Although federal, state and local agencies in the public and private sectors are operating smart traffic systems to help travelers combat traffic congestion, there are still gaps in coverage and quality of data collection that could hinder the creation of a connected nationwide system, according to a recently released federal report.

In a Nov. 30 report titled Efforts to Address Highway Congestion through Real-Time Traffic Information Systems Are Expanding but Face Implementation Challenges from the U.S. Government Accountability Office (GAO), most transportation experts who were interviewed by the GAO agreed that a nationwide real-time traffic information system is needed to help address gaps in information coverage and inconsistencies in data quality. State and local transportation departments also are facing limitations in data collection.

"The cost of deploying and maintaining technologies that collect traffic data, such as fixed sensors, is a major factor limiting the roadway mileage public agencies can cover," said the report. This also means that highways get first priority when it comes to data collection, leaving arterial and rural roads with significantly less coverage.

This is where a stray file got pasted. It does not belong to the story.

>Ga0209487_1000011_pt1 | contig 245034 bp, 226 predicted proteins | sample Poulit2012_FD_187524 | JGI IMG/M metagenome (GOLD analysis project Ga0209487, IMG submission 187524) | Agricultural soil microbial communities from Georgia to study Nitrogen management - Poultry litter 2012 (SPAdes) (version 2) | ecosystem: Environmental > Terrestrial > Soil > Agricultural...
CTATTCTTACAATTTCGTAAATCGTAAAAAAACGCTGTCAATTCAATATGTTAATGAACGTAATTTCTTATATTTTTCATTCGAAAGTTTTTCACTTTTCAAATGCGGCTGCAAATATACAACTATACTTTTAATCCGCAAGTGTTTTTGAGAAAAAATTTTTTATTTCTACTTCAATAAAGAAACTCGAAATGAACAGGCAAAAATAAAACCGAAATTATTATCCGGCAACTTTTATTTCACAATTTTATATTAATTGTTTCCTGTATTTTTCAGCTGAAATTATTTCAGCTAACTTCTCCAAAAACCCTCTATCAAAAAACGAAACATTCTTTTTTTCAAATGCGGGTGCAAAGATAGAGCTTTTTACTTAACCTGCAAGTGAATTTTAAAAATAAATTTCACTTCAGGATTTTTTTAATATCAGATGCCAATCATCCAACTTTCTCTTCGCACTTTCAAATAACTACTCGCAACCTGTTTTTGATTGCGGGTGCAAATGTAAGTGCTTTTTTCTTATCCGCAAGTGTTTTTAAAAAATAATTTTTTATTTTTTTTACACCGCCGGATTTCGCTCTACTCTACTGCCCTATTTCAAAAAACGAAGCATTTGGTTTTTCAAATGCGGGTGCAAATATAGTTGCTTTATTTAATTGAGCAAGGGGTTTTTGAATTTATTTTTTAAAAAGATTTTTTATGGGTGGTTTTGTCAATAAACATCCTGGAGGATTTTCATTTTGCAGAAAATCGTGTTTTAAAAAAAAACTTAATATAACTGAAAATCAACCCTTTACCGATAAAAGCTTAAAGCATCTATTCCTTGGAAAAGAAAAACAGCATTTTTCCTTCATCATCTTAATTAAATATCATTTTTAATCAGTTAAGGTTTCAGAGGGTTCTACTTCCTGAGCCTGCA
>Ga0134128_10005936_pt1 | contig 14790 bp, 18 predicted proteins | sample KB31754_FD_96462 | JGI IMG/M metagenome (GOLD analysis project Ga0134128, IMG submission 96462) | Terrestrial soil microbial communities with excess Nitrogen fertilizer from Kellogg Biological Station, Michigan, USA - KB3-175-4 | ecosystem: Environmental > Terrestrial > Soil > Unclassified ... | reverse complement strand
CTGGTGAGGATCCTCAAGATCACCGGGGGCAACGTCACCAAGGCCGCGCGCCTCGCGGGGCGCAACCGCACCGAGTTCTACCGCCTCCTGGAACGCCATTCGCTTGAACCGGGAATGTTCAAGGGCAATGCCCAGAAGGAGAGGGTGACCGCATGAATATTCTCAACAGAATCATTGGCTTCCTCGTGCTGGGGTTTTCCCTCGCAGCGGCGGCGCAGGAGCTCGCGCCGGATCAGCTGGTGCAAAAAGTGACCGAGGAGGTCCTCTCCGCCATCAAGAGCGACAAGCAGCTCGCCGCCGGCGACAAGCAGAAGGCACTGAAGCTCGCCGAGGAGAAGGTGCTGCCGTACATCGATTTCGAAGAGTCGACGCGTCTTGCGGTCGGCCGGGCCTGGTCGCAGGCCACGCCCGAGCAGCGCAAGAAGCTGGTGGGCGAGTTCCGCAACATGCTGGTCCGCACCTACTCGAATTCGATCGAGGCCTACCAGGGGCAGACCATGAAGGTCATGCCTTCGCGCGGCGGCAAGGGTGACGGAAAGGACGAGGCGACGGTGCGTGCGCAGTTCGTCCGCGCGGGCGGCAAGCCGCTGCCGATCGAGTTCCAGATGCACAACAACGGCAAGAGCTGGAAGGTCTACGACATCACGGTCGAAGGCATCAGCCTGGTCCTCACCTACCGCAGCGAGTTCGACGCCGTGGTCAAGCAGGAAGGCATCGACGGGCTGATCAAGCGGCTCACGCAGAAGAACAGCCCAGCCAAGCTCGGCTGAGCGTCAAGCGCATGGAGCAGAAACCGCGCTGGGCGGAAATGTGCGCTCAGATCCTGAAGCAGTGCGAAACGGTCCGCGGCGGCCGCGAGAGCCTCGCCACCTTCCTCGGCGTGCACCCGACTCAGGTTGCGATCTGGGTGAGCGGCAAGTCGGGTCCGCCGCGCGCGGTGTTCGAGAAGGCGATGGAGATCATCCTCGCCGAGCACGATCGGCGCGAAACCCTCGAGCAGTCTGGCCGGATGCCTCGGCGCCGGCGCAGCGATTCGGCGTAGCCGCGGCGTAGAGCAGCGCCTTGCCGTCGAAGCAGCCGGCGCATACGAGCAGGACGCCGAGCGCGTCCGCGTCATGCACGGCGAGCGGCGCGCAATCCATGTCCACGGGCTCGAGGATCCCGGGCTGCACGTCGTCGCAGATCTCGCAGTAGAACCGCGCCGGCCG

According to the report, a majority of states have operational 511 traveler information systems or plan to make them operational by 2010. However, states such as Texas and Michigan don't have a 511 system in place, nor do they have plans to implement such a program. This may be due to a lack in traffic data and proper funding, and it creates a gap in a potential nationwide system.

State and local governments are bridging these gaps in a variety of ways, including partnering with the private sector. "For example, the Alabama DOT [Department of Transportation] purchases real-time traffic information from INRIX," said a GAO analyst in an interview with Government Technology.


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Casey Mayville  |  Writer